- Our Town
Band celebrates initial tribunal victory
The Williams Lake Indian Band celebrated its specific claims tribunal victory in Sugar Cane last week with a community dinner and powwow.
WLIB Chief Ann Louie said even though the federal government filed a judicial review against the ruling, and the court has reserved its decision for the time being, the community felt it was necessary to celebrate the tribunal ruling.
On Friday, Feb. 28, the Specific Claims Tribunal released its decision finding the Williams Lake Band was wrongfully dispossessed of its village lands in Williams Lake in the late 19th century.
Judge Harry Slade held Canada accountable for the Crown’s failure to protect the village lands from non-Indian settlement.
“It’s imperative we celebrate,” Chief Ann Louie said. “If we just sit back then we’re not honouring the work that we and our forefathers did.”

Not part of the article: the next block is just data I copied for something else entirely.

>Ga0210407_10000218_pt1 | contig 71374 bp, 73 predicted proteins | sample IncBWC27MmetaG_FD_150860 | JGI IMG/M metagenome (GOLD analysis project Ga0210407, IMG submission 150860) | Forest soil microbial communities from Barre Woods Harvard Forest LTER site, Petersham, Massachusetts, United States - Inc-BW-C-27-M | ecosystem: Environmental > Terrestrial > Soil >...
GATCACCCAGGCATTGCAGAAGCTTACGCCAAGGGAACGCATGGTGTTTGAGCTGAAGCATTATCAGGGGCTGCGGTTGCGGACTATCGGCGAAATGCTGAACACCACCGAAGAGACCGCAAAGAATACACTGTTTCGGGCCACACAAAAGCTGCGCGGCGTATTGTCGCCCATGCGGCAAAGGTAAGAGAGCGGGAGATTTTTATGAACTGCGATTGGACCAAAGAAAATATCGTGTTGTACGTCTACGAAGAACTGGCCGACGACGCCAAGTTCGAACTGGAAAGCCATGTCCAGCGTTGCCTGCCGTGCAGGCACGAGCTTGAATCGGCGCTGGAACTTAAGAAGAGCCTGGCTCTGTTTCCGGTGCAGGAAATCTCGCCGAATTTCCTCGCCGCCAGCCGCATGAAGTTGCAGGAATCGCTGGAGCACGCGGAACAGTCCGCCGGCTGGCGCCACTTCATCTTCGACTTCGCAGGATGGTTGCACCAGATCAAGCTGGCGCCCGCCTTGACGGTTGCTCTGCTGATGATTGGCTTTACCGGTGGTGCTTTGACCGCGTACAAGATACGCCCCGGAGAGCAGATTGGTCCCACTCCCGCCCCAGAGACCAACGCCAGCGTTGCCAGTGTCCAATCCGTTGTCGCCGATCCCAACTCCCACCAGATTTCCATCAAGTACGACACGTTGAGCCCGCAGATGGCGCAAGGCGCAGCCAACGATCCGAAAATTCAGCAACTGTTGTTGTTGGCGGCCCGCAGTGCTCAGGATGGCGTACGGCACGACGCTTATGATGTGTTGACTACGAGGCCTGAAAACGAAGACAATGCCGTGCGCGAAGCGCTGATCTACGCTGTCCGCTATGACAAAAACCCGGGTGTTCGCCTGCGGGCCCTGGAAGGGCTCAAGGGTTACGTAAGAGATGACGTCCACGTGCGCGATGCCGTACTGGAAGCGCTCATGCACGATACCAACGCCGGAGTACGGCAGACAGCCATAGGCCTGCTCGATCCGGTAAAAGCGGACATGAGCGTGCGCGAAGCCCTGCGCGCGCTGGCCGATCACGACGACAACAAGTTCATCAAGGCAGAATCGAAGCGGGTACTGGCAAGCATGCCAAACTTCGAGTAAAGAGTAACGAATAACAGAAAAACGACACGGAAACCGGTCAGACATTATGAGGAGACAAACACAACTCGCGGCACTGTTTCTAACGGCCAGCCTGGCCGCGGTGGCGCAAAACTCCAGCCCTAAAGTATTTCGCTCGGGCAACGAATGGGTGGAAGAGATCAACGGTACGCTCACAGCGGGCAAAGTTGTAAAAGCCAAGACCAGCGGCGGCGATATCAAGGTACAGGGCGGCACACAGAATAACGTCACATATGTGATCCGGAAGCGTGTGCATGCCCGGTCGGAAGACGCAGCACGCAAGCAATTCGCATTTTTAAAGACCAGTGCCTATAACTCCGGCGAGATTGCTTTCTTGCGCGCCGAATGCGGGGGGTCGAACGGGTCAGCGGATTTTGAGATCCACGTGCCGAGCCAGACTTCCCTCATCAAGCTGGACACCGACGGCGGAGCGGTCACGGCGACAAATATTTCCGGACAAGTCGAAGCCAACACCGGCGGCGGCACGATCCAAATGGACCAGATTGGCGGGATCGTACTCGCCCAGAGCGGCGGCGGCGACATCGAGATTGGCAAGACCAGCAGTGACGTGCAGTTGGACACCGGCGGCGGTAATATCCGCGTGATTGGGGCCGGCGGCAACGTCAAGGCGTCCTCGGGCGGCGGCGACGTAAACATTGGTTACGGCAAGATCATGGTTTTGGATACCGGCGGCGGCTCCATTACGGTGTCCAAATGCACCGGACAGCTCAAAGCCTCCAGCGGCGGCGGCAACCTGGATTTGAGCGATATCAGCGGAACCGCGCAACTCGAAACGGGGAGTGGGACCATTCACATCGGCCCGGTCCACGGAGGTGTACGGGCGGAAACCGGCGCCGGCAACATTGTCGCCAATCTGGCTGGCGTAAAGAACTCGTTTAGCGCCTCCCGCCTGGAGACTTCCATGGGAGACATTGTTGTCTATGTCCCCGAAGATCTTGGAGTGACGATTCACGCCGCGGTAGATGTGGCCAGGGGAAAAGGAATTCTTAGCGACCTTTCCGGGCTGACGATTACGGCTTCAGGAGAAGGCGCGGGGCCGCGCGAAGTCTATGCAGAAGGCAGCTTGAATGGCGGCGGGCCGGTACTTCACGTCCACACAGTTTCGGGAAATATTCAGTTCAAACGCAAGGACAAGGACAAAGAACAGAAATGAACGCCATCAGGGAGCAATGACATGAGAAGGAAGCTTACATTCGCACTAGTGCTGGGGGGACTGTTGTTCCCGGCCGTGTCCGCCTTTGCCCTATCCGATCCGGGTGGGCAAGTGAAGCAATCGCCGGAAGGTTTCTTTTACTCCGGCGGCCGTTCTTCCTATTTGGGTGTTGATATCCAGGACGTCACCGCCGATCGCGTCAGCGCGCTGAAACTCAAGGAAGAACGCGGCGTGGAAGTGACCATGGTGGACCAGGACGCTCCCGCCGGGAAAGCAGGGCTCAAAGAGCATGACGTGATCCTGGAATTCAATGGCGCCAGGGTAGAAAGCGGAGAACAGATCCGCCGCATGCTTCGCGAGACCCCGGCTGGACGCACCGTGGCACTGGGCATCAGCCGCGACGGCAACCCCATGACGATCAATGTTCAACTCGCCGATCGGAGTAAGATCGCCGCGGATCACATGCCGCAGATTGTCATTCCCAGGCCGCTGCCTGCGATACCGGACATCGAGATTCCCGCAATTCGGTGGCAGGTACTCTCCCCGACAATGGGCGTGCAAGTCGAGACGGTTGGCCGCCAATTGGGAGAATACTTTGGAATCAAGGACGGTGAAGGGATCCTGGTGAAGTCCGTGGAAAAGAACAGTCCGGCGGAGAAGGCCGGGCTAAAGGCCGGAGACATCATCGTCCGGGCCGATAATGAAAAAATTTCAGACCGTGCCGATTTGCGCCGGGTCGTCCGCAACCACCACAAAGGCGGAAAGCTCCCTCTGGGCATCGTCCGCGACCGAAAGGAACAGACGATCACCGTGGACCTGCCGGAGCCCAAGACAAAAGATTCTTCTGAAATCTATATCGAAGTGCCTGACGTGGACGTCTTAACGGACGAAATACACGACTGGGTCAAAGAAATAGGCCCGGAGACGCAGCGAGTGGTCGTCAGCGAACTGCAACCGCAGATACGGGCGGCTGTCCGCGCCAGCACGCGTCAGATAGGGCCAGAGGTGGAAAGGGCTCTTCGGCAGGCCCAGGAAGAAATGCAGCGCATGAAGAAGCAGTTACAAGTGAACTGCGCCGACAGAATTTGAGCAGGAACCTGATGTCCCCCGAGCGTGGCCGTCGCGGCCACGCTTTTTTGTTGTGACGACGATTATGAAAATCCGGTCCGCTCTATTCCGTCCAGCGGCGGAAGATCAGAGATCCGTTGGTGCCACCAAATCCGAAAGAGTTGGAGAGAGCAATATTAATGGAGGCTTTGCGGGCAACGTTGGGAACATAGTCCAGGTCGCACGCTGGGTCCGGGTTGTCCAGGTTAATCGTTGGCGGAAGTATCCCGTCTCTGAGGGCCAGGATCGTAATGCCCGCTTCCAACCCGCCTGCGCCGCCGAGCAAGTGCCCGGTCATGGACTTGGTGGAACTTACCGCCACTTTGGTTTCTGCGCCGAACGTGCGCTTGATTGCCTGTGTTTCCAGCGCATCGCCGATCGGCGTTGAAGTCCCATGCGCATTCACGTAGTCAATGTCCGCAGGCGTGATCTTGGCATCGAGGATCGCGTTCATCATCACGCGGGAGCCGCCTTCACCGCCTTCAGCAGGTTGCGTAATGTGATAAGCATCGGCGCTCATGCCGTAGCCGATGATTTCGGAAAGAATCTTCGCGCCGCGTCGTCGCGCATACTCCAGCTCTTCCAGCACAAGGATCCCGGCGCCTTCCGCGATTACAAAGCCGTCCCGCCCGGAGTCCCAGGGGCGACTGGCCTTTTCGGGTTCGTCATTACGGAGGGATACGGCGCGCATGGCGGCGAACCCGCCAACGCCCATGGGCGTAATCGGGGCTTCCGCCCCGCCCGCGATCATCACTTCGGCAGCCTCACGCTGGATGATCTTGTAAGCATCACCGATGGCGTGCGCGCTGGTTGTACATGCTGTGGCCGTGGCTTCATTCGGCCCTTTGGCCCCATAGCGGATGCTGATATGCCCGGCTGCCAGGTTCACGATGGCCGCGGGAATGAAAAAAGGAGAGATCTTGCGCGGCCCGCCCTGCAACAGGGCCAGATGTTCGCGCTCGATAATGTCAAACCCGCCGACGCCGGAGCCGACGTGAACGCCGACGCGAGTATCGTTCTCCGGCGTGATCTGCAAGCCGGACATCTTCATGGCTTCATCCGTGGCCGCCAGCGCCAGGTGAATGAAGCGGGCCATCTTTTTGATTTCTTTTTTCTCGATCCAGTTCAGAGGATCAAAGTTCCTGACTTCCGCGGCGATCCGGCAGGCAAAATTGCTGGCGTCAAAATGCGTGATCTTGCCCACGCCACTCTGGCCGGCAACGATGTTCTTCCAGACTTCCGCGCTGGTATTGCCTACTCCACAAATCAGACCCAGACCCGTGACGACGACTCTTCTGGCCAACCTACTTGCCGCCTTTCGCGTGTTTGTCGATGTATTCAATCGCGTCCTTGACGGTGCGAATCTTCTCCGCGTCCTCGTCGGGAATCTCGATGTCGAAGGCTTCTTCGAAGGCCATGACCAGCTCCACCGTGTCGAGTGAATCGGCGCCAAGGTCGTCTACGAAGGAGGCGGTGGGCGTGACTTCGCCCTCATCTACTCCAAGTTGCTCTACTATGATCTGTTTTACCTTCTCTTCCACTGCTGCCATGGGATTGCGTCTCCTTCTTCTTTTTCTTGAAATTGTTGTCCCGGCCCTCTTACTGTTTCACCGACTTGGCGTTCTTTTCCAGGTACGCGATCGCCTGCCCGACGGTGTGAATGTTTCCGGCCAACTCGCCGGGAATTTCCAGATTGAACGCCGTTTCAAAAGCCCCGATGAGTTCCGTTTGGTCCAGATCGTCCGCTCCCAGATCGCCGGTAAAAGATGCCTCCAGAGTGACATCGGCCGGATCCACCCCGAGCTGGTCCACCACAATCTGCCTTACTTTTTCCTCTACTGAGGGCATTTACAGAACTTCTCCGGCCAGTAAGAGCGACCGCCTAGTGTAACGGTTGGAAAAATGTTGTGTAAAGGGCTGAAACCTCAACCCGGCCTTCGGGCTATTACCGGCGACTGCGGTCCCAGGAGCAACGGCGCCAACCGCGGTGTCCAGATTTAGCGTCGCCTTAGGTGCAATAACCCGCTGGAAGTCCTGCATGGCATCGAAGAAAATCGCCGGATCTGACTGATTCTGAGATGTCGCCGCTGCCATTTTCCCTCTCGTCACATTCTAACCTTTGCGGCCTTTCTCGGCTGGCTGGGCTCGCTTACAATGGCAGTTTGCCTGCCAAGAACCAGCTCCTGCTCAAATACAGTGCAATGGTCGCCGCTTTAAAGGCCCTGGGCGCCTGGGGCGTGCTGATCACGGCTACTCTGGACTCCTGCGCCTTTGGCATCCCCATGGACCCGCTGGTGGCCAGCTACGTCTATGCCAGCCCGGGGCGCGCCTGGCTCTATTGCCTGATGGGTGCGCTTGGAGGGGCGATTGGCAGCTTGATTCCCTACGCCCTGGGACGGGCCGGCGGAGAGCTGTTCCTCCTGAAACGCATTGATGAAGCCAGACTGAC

For more than 150 years Chiefs and Elders have been alleging First Nations were pushed off their village lands.
The tribunal decision clearly stated the dispossession from the lands was wrong, Louie said.
On April 7 and 8, WLIB members and supporters, along with the Kitselas Band from the Northwest B.C., spent two days in court because the federal government has filed judicial reviews against both bands’ specific claims tribunal rulings.
Louie said one of the statements made by the federal government’s lawyers in the court was insulting.
“He stated that oral history was inconsistent with reliable evidence. In other words our people are liars or made up the evidence we provided.”
The Tribunal argued the government needs to allow the Tribunal to make the final decisions for all specific claims to come to an end as an alternative to going to court.
Louie said WLIB will be waiting for the outcome of the court ruling because it will impact the case and the tribunal overall.
“I personally do not see any purpose for the tribunal if the federal government gets its way. Once again the government says one thing and does another.”
Claims do not return lands to First Nations, but will instead financially compensate to a maximum of $10 million.